Celebrating Women’s History Month

Alexandra Orejuela

Throughout time, women have not received sufficient recognition for their accomplishments.  It has either been downplayed or nonexistent. However, March 1-31st is Women’s History Month and when people can honor how women have contributed to society and their accomplishments. Sybil Ludington and Rosalind Franklin are two women that are underrecognized for their achievement. 

Sybil Ludington

Everyone knows the story of Paul Revere, if not his name then his legend. One might say that he is forever immortalized in America for his famous words. Paul Revere is remembered for his journey of riding to Luxembourg from Boston with warnings of the British approach. His words of, “The British are coming,” are remembered by almost all Americans. However, Sybil Ludington, while lesser known, also had a significant role in the war. When she was only 16 years old, Sybil Ludinghton rode on a horse for 40 miles to warn Danbury Connecticut of the incoming British troops. She managed to evade capture unlike Revere, and traveled a significantly longer distance. Despite that, Sybil received little to no recognition. Longfellow, an American poet and educator, wrote an extensive popular poem regarding Revere’s accomplishments with the ride called, “Paul Revere’s Ride” but no such poem was written about Sybil at the time.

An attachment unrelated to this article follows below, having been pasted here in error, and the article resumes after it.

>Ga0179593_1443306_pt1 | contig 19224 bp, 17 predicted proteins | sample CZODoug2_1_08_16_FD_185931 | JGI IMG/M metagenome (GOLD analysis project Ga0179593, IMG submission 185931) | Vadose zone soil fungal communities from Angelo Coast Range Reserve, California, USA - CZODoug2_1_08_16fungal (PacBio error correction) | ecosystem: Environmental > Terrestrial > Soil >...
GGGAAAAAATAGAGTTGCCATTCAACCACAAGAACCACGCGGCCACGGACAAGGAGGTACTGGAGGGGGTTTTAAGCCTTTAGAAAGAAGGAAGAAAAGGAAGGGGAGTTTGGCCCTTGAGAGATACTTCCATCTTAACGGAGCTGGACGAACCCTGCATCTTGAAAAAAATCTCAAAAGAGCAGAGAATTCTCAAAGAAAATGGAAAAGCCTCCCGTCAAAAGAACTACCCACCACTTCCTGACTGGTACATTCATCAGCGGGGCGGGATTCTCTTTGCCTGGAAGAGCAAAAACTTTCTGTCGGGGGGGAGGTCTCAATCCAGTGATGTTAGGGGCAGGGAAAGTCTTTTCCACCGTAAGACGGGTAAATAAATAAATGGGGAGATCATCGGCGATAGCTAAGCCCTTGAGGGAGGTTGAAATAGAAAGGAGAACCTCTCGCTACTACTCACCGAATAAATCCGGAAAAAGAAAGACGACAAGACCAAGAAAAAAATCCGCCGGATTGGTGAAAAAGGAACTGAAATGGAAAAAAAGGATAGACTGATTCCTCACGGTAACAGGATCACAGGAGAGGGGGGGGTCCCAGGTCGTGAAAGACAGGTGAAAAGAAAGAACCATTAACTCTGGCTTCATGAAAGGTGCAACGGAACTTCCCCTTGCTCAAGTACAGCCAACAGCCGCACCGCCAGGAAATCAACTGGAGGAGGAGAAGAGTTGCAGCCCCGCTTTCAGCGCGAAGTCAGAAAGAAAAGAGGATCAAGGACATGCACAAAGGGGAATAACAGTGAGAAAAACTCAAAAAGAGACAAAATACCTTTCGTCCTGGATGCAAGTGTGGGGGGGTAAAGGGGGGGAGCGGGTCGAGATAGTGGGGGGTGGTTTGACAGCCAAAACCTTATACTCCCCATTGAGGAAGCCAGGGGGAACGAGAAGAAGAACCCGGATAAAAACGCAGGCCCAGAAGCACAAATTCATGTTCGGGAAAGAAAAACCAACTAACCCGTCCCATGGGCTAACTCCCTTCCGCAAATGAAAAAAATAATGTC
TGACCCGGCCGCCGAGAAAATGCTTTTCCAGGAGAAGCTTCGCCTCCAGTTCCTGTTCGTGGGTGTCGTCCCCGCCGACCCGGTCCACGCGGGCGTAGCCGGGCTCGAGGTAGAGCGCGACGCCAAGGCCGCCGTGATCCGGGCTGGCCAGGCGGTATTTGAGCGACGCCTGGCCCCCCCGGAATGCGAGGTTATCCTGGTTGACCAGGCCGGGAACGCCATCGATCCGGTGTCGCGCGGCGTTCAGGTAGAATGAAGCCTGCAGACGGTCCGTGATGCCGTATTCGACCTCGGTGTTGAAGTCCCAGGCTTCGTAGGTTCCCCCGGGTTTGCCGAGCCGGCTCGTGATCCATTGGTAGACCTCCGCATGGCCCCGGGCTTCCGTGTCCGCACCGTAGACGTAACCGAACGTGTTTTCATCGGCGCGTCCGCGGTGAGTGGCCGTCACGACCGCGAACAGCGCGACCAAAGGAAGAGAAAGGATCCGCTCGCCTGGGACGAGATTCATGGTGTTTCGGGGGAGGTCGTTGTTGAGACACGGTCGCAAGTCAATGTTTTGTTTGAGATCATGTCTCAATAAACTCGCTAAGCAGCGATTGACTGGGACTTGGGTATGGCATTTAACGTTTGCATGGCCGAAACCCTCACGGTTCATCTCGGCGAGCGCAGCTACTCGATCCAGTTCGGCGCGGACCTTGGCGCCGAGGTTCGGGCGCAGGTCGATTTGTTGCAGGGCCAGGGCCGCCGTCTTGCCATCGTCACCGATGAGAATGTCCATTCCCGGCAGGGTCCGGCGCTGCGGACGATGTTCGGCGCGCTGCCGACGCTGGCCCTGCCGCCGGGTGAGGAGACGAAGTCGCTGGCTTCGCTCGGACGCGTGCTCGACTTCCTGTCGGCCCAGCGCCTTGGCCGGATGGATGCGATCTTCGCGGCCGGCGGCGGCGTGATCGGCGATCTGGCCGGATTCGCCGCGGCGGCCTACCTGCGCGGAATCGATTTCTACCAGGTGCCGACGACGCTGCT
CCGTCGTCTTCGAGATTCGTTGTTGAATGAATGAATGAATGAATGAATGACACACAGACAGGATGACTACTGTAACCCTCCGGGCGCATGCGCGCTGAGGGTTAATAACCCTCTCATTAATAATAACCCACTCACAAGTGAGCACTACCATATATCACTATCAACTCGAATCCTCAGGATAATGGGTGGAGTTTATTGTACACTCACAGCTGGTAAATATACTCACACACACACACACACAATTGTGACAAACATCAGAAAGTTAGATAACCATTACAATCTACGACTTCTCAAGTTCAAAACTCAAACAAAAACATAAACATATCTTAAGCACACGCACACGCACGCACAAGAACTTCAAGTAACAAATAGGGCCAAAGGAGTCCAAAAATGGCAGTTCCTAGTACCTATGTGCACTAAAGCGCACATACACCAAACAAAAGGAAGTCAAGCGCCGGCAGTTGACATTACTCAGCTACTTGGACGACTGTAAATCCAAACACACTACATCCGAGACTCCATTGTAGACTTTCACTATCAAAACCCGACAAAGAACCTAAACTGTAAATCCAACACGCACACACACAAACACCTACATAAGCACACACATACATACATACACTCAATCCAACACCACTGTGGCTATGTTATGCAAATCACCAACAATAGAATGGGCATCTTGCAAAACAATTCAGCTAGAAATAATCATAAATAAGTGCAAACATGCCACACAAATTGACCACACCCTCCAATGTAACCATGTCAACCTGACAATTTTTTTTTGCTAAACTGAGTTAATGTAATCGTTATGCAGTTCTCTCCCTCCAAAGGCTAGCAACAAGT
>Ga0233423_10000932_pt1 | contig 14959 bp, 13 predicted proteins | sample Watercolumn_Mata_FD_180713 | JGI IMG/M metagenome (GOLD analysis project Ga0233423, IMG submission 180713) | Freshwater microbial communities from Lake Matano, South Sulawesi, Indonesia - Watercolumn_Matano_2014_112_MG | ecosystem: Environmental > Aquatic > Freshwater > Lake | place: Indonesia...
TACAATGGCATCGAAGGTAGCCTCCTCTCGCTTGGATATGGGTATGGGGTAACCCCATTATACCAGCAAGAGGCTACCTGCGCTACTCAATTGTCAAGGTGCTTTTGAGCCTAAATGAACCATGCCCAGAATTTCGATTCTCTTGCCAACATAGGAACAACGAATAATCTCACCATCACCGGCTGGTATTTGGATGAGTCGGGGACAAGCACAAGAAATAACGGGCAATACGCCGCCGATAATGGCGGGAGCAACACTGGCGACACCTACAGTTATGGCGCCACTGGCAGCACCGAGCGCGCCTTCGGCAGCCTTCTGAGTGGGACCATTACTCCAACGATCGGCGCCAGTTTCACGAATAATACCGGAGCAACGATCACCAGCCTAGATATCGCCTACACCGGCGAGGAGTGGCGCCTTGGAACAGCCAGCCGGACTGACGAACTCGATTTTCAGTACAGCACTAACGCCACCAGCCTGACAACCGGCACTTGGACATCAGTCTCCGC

Rosalind Franklin 

Rosalind Franklin was a British chemist and a researcher/expert in crystallography, which is determining the atom arrangements in crystalline objects. She and her fellow lab were able to create the Photo 51 through x-ray crystallography to show the physical structure of the DNA with a double helix. This accomplishment helped shape scientists’ knowledge of inheritance and DNA.  Disregarding this momentous discovery, she received no credit to the finding which was initially entirely credited to James Watson and Francis Crick after her death. Instead, Watson and Crick received a Nobel peace award that was built off of her discovery. 

 These instances of women not receiving the proper recognition can largely be attributed to sexism and the patriarchal society that limited women’s accomplishments in shaping history and diminished women’s vital role in it. Despite this biased viewpoint of history that is often told from the perspective of men, it is very important to learn all of the events that took place in a period and give credit to those deserving.  It can be guaranteed that Sybil Ludinghton and Rosalind Franklin are not the only women in history who did not receive the worthy recognition for their actions during a period and continuous efforts should be made to learn about others that may be even less known than Sybil Ludinghton or Rosalind Franklin.